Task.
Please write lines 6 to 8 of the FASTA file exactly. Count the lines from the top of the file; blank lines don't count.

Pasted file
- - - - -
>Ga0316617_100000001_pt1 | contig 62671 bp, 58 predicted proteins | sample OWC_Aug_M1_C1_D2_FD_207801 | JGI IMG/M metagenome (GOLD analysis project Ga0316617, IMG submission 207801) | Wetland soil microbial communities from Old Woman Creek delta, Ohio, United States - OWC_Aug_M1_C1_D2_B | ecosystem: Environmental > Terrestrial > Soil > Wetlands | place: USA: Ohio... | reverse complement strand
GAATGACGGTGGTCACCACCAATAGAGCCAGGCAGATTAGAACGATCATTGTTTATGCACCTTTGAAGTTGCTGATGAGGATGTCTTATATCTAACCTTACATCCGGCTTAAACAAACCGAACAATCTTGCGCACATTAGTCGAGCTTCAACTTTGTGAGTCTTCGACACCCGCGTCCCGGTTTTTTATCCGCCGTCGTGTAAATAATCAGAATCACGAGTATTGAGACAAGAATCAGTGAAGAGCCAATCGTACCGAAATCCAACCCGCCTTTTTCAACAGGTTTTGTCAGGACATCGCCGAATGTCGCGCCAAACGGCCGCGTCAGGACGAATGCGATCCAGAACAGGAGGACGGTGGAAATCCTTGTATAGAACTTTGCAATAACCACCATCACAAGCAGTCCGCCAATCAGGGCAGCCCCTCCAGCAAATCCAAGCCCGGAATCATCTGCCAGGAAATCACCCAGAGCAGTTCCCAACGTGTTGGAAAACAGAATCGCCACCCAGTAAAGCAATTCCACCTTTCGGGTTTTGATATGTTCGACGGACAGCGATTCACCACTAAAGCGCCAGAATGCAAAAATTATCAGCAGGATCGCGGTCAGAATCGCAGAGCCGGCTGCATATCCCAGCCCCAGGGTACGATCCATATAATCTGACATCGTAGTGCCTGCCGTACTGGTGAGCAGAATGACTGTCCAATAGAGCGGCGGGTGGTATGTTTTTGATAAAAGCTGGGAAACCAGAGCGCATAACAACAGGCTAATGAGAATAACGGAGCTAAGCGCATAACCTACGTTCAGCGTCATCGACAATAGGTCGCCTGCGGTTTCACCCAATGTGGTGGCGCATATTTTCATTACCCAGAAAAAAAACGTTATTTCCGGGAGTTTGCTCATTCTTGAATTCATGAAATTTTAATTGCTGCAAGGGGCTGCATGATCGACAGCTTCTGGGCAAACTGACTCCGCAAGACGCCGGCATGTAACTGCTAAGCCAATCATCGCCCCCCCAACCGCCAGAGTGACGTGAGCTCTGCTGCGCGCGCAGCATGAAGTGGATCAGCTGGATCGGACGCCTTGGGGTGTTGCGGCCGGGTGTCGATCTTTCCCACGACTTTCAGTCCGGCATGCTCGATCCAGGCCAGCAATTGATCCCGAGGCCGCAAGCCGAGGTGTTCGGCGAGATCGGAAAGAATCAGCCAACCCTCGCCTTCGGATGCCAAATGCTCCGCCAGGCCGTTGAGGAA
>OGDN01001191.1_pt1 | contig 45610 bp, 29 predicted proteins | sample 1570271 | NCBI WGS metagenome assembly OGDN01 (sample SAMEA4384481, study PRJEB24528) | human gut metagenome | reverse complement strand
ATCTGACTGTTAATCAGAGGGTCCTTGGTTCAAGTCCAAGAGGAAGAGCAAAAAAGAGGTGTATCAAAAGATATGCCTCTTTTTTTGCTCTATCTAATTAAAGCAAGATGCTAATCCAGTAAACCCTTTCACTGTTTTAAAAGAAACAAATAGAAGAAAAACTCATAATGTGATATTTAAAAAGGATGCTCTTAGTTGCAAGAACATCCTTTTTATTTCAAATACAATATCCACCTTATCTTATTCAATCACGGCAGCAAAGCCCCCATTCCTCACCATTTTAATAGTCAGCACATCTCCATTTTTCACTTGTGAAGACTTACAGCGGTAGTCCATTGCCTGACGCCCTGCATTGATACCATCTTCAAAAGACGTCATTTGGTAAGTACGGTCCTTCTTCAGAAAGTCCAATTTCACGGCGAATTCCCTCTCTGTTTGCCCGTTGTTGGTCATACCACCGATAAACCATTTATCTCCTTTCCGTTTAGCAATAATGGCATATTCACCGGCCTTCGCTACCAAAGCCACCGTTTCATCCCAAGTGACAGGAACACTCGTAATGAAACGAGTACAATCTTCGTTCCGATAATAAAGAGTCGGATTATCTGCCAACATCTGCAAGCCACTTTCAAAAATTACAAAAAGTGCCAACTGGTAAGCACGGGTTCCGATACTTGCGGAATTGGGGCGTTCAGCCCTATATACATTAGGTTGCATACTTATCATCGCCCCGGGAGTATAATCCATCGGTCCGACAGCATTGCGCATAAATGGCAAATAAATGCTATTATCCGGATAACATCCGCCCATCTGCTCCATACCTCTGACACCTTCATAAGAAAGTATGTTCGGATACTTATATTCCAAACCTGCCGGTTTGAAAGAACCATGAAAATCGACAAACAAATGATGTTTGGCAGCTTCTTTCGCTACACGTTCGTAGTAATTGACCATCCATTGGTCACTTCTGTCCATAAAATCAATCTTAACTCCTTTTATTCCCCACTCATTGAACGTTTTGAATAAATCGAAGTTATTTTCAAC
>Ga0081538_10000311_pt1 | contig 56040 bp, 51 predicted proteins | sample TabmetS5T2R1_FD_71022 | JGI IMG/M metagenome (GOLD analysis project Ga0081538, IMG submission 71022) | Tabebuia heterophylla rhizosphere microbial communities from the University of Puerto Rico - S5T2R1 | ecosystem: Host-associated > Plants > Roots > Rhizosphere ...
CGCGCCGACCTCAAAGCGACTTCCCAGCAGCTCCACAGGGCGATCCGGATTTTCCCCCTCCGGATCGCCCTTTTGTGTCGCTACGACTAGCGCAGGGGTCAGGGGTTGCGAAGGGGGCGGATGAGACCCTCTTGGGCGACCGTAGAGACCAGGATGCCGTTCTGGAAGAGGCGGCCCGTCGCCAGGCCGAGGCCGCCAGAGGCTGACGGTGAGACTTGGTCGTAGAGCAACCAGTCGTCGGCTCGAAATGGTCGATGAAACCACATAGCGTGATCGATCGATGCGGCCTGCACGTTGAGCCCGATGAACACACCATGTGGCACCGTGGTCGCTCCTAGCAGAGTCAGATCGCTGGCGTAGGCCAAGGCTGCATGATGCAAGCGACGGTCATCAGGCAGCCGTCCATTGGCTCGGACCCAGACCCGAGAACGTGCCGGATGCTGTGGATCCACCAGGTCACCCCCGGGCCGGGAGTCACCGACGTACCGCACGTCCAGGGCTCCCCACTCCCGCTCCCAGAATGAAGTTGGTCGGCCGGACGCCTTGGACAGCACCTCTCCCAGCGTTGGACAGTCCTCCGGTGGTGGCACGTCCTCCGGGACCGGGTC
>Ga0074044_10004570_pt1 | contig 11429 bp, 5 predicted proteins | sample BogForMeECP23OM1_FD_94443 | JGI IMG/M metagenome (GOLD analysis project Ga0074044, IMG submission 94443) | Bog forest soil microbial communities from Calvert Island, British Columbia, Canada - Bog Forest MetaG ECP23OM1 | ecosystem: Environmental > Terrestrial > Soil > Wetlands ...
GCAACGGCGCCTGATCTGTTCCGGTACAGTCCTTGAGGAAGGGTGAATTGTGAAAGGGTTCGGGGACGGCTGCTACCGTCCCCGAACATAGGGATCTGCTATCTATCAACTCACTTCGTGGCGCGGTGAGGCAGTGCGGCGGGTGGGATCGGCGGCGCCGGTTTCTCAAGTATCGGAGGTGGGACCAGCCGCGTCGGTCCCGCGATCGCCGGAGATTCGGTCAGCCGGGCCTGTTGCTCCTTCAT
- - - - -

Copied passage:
CGCGCCGACCTCAAAGCGACTTCCCAGCAGCTCCACAGGGCGATCCGGATTTTCCCCCTCCGGATCGCCCTTTTGTGTCGCTACGACTAGCGCAGGGGTCAGGGGTTGCGAAGGGGGCGGATGAGACCCTCTTGGGCGACCGTAGAGACCAGGATGCCGTTCTGGAAGAGGCGGCCCGTCGCCAGGCCGAGGCCGCCAGAGGCTGACGGTGAGACTTGGTCGTAGAGCAACCAGTCGTCGGCTCGAAATGGTCGATGAAACCACATAGCGTGATCGATCGATGCGGCCTGCACGTTGAGCCCGATGAACACACCATGTGGCACCGTGGTCGCTCCTAGCAGAGTCAGATCGCTGGCGTAGGCCAAGGCTGCATGATGCAAGCGACGGTCATCAGGCAGCCGTCCATTGGCTCGGACCCAGACCCGAGAACGTGCCGGATGCTGTGGATCCACCAGGTCACCCCCGGGCCGGGAGTCACCGACGTACCGCACGTCCAGGGCTCCCCACTCCCGCTCCCAGAATGAAGTTGGTCGGCCGGACGCCTTGGACAGCACCTCTCCCAGCGTTGGACAGTCCTCCGGTGGTGGCACGTCCTCCGGGACCGGGTC
>Ga0074044_10004570_pt1 | contig 11429 bp, 5 predicted proteins | sample BogForMeECP23OM1_FD_94443 | JGI IMG/M metagenome (GOLD analysis project Ga0074044, IMG submission 94443) | Bog forest soil microbial communities from Calvert Island, British Columbia, Canada - Bog Forest MetaG ECP23OM1 | ecosystem: Environmental > Terrestrial > Soil > Wetlands ...
GCAACGGCGCCTGATCTGTTCCGGTACAGTCCTTGAGGAAGGGTGAATTGTGAAAGGGTTCGGGGACGGCTGCTACCGTCCCCGAACATAGGGATCTGCTATCTATCAACTCACTTCGTGGCGCGGTGAGGCAGTGCGGCGGGTGGGATCGGCGGCGCCGGTTTCTCAAGTATCGGAGGTGGGACCAGCCGCGTCGGTCCCGCGATCGCCGGAGATTCGGTCAGCCGGGCCTGTTGCTCCTTCAT